repository.



1. An externally accessible *up to date* issue tracker



The reason you want this to be externally accessible is to allow anyone with 
interest in the project to take a peek at the available issues and gauge how 
much they can contribute. This also has the added advantage of improving 
project visibility, in that interested parties can quickly discover what to 
work on in the project, without having to ask the current maintainers -



The absence of an issue tracker poses some challenges:

- Interested contributors have to track down issues all by themselves (like 
you asked me to “clicked around” - too much work if you ask me)

- Heightens the possibility of collisions (different developers working on 
the same issues) due to lack of visibility

- Harms project visibility (the project is opaque from my POV)

- A lot of emails and questions about project status, documentation, how-to 
etc (because the available documentation is fragmented and not consolidated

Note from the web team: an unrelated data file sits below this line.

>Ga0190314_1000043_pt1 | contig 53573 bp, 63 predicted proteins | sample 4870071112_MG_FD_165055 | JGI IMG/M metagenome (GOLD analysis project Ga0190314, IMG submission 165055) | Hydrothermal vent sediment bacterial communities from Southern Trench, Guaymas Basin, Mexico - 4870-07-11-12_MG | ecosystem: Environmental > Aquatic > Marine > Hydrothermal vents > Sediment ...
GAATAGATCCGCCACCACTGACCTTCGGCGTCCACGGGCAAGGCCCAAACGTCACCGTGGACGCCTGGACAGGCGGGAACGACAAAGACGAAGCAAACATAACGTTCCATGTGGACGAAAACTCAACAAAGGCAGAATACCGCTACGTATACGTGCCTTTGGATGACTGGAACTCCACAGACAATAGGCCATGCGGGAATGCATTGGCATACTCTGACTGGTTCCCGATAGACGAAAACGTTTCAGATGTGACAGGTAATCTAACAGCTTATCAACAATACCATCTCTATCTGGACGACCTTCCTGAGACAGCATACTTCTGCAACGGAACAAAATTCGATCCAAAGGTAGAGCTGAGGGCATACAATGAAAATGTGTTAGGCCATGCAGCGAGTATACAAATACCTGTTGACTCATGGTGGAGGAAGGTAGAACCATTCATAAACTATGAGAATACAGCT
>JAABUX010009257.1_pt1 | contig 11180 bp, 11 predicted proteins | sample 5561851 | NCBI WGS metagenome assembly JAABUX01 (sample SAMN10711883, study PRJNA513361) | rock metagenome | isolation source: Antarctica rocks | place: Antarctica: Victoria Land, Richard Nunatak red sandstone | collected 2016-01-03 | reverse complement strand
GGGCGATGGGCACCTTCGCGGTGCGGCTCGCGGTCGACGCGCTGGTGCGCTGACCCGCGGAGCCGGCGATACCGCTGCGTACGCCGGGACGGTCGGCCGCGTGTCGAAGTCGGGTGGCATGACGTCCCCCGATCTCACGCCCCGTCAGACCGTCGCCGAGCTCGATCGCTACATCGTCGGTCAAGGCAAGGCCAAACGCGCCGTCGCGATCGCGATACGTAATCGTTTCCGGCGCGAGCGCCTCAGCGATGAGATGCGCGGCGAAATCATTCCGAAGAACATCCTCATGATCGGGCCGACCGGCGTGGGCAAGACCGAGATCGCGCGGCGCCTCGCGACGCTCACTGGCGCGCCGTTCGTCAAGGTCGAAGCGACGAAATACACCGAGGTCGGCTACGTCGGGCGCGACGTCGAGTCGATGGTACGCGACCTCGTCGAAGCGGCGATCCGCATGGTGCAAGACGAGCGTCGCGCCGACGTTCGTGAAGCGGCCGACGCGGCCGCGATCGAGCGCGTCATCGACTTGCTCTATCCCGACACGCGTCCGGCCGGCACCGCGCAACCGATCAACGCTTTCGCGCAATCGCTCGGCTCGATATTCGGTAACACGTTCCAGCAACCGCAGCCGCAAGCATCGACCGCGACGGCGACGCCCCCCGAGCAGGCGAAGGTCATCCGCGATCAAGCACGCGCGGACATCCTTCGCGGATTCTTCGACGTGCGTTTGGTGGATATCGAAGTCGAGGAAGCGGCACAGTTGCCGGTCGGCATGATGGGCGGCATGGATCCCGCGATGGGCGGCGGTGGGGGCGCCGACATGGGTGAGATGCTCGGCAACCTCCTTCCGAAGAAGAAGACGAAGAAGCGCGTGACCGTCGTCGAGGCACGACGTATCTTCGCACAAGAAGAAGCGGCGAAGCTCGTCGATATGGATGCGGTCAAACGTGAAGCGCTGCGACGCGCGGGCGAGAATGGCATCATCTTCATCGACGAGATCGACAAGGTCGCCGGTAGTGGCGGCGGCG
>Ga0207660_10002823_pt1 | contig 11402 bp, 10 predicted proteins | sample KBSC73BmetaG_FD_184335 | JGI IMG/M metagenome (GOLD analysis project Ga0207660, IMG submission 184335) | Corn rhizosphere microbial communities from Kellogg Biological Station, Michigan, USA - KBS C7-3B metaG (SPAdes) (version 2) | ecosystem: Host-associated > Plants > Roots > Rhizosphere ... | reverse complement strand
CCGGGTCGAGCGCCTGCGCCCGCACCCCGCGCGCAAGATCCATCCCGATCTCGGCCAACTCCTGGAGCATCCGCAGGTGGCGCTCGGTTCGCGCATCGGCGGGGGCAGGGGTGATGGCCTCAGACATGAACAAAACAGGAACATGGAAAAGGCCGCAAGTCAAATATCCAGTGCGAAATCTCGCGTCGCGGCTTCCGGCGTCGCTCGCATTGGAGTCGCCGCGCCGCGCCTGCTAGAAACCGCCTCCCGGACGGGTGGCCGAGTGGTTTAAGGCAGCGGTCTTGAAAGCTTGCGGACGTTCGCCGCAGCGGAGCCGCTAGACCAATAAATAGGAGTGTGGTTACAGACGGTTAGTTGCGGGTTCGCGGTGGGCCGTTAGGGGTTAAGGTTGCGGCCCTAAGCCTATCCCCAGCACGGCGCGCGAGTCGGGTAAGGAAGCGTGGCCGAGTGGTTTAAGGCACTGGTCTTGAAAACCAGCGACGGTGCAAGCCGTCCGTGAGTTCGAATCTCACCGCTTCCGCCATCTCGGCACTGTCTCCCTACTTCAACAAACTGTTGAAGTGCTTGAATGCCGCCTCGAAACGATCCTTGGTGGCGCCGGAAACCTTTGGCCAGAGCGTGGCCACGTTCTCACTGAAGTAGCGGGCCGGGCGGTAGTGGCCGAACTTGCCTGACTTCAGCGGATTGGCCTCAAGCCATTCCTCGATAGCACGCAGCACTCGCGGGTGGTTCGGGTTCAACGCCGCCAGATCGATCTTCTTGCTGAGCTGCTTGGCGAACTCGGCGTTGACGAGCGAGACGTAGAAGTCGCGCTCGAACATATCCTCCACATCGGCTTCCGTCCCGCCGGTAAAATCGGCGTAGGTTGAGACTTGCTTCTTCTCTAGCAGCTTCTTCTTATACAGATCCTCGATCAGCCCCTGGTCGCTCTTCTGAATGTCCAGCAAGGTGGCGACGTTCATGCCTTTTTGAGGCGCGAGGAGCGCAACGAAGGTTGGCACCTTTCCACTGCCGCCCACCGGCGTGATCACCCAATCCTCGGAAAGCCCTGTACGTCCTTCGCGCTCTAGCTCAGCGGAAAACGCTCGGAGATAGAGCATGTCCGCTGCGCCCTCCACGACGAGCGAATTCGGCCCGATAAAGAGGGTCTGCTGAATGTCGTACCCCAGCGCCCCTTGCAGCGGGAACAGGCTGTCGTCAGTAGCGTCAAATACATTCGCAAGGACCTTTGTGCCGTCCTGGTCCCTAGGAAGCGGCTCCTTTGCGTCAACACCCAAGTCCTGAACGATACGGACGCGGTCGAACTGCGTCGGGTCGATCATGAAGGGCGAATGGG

in one place).



An issue tracker also helps with scoping of milestones, tracking of issue 
progress and references (when was a given bug fixed or feature implemented). 
This subsequently makes planning/tracking releases easier in the long run.



2. Quick installation/start up guide



This is to enable developers quickly check out the project and try it to see 
if it is worth contributing to. The Java community nailed this with maven’s 
convention over configuration approach in that some FOSS projects take 3 
steps, for the dev to get started:

- checkout the code base

- mvn clean install

- mvn deploy



I personally prefer to set up the project, because then I know what I am 
dealing with as opposed to downloading a pre-configured VM!